Tag Archives: mate

Signalers vs. strong silent types: Sparrows exude personalities during fights

Like humans, some song sparrows are more effusive than others, at least when it comes to defending their territories. New findings from the University of Washington show that consistent individual differences exist not only for how aggressive individual song sparrows are but also for how much they use their signals to communicate their aggressive intentions.

The findings, published online Dec. 4 in Proceedings of the Royal Society B, show that while many birds signal their intentions clearly, other “strong silent types” go immediately to aggressive behavior and ultimately attack without first signaling their intentions. (more…)

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Birdsong Bluster may Dupe Strange Females, But It Won’t Fool Partners

Male birds use their song to dupe females they have just met by pretending they are in excellent physical condition.

Just as some men try to cast themselves in a better light when they approach would-be dates, so male birds in poor condition seek to portray that they are fitter than they really are. But males do not even try to deceive their long-term partners, who are able to establish the true condition of the male by their song.

Researchers at the University of Exeter’s Cornwall Campus studied zebra finches to establish how trustworthy birdsong was in providing honest signals about the male’s value as a mate. Singing is a test of the condition of birds because it uses a lot of energy. Fit and healthy birds are thought to be able to sustain a high song rate for longer, making them more attractive to females. (more…)

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Scientists Uncover Diversion of Gulf Stream Path in Late 2011

Warmer waters flowed to shelfbreak south of New England

At a meeting with New England commercial fishermen last December, physical oceanographers Glen Gawarkiewicz and Al Plueddemann from the Woods Hole Oceanographic Institution (WHOI) were alerted by three fishermen about unusually high surface water temperatures and strong currents on the outer continental shelf south of New England.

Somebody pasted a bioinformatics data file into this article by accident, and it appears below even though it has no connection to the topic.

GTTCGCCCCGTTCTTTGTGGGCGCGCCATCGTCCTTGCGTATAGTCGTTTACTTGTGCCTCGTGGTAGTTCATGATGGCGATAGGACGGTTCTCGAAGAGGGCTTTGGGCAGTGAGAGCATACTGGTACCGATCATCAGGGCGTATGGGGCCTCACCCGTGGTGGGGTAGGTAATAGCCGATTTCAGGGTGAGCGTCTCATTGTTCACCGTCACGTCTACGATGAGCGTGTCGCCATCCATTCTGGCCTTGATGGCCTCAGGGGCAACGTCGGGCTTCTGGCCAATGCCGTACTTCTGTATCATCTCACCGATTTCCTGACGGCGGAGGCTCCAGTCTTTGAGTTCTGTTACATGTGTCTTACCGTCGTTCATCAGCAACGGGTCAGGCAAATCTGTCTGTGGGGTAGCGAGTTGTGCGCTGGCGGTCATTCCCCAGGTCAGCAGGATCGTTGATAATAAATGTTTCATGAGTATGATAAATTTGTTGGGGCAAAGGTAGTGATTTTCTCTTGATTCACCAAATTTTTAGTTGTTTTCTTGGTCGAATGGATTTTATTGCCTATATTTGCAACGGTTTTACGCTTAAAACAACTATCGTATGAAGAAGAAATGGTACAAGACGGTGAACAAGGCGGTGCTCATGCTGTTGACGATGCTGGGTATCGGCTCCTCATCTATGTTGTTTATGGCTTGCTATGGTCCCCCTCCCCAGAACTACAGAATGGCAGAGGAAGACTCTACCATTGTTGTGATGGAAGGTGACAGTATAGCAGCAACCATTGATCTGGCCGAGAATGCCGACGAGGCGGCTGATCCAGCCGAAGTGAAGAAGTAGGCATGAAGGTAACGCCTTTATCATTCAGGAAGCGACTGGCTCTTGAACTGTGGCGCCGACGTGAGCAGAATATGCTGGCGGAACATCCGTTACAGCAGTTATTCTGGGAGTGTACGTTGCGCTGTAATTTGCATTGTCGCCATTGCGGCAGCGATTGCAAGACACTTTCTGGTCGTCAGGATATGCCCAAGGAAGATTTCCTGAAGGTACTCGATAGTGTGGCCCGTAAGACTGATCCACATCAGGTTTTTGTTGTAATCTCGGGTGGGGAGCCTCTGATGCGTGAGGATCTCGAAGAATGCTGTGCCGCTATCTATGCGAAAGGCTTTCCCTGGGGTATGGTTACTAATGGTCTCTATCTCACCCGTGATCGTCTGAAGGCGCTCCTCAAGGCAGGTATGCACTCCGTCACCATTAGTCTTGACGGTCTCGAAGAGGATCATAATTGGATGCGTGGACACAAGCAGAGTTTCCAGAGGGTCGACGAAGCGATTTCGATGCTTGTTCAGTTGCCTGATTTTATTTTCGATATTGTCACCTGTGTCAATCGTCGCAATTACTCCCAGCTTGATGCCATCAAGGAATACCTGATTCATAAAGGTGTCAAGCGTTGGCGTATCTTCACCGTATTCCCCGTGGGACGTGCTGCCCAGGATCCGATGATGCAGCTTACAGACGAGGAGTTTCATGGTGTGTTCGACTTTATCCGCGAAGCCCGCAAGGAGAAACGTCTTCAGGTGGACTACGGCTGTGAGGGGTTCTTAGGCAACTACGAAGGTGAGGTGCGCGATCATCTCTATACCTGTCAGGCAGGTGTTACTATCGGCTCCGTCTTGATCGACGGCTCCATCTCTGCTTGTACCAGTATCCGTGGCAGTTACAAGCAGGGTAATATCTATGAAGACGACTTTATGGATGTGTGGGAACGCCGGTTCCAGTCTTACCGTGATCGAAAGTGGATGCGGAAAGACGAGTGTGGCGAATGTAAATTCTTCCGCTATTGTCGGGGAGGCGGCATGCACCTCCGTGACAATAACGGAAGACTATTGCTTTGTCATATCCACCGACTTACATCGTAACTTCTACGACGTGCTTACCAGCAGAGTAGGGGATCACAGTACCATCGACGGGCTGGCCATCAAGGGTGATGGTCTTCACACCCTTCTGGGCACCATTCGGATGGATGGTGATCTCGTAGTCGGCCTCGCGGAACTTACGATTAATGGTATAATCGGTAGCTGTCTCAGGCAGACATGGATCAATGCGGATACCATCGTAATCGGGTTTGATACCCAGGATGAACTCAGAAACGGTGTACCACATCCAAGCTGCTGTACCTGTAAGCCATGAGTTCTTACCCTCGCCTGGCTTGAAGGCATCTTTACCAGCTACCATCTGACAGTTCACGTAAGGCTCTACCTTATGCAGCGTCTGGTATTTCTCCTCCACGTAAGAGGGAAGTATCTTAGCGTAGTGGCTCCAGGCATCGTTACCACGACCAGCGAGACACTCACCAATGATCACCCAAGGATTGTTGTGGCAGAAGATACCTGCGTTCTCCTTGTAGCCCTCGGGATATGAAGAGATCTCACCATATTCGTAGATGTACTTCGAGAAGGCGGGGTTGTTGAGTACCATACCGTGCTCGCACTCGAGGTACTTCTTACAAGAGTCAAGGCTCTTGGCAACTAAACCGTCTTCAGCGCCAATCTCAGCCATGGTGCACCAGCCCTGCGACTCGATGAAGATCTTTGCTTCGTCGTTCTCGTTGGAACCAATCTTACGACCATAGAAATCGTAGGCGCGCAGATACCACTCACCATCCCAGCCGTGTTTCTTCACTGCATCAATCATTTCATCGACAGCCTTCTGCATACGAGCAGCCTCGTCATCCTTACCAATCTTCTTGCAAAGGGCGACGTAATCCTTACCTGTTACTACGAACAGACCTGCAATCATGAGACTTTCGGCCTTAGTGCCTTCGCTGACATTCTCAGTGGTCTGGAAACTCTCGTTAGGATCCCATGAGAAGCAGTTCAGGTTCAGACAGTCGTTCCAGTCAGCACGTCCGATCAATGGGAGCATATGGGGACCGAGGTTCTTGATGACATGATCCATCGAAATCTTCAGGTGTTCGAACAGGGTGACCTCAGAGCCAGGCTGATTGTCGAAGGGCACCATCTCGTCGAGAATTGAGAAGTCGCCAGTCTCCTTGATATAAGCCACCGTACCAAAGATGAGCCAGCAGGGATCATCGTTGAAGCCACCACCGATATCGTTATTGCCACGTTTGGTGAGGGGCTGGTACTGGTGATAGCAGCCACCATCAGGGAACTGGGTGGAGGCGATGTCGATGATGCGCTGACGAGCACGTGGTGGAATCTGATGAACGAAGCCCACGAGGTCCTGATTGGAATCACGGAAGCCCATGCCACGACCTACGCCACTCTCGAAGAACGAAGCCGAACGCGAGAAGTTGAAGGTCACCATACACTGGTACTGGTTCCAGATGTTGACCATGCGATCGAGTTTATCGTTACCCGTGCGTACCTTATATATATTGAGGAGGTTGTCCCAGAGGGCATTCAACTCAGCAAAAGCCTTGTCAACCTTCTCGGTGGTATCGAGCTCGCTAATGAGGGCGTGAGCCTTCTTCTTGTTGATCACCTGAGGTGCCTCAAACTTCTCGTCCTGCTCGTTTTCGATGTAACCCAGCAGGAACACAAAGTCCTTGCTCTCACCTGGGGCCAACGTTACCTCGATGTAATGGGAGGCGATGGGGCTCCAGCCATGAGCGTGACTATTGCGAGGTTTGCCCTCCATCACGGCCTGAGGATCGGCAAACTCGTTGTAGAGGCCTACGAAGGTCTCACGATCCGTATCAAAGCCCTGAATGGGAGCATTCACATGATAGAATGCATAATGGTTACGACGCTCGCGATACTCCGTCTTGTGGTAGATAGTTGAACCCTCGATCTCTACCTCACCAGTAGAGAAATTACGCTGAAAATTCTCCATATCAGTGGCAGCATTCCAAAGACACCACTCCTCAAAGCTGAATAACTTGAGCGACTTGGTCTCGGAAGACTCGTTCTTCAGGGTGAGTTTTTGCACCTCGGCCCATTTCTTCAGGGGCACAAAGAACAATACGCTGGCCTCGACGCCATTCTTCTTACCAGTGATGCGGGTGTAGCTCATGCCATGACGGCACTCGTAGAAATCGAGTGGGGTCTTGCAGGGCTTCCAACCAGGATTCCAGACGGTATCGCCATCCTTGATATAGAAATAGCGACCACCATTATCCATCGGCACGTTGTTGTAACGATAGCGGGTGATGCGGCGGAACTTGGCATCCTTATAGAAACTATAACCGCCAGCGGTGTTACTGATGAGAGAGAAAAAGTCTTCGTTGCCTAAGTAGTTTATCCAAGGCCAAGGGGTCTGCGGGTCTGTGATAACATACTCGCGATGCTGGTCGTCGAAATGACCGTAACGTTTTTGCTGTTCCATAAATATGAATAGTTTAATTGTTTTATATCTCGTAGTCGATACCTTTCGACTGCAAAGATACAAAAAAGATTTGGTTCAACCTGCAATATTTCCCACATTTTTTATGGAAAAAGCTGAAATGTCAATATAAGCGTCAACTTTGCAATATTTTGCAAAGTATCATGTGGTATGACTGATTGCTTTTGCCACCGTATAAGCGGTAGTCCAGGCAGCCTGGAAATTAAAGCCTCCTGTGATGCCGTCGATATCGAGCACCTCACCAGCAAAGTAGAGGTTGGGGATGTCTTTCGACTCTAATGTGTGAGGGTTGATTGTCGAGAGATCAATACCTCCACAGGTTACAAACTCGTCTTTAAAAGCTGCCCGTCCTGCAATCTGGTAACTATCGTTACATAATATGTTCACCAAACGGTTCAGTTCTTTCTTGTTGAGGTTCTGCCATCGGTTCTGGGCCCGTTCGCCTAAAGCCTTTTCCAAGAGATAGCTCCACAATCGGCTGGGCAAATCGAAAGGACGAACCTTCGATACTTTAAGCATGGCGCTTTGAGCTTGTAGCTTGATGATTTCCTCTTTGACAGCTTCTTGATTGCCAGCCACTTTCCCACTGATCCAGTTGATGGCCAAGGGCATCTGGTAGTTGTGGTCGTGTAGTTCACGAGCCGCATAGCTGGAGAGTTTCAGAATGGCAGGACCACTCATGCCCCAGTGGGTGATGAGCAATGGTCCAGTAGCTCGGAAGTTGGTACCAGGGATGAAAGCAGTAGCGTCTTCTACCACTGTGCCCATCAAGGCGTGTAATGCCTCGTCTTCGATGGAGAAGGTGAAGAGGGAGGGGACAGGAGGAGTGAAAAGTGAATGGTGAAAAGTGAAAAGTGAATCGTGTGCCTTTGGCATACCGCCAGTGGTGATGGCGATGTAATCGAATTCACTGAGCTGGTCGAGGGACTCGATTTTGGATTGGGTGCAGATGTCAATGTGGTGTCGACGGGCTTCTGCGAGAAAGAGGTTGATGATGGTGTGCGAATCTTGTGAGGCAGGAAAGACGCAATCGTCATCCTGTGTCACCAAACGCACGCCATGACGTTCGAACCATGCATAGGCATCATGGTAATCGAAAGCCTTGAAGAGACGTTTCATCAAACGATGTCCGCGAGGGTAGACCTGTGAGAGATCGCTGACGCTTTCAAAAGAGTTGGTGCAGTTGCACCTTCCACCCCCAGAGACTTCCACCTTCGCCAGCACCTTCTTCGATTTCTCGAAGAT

“I promised them I would look into why that was happening,” Gawarkiewicz says. (more…)

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UCLA Biologists Reveal Potential ‘Fatal Flaw’ In Iconic Sexual Selection Study

A classic study from more than 60 years ago suggesting that males are more promiscuous and females more choosy in selecting mates may, in fact, be wrong, say life scientists who are the first to repeat the historic experiment using the same methods as the original.

In 1948, English geneticist Angus John Bateman published a study showing that male fruit flies gain an evolutionary advantage from having multiple mates, while their female counterparts do not. Bateman’s conclusions have informed and influenced an entire sub-field of evolutionary biology for decades.

“Bateman’s 1948 study is the most-cited experimental paper in sexual selection today because of its conclusions about how the number of mates influences fitness in males and females,” said Patricia Adair Gowaty, a distinguished professor of ecology and evolutionary biology at UCLA. “Yet despite its important status, the experiment has never been repeated with the methods that Bateman himself originally used, until now. (more…)

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Scared of a Younger Rival? Not for Some Male Songbirds

COLUMBUS, Ohio — When mature male white-crowned sparrows duel to win a mate or a nesting territory, a young bird just doesn’t get much respect.

Researchers found that older male white-crowned sparrows don’t put much of a fight when they hear a young male singing in their territory – probably because the older bird doesn’t consider the young rival much of a threat. (more…)

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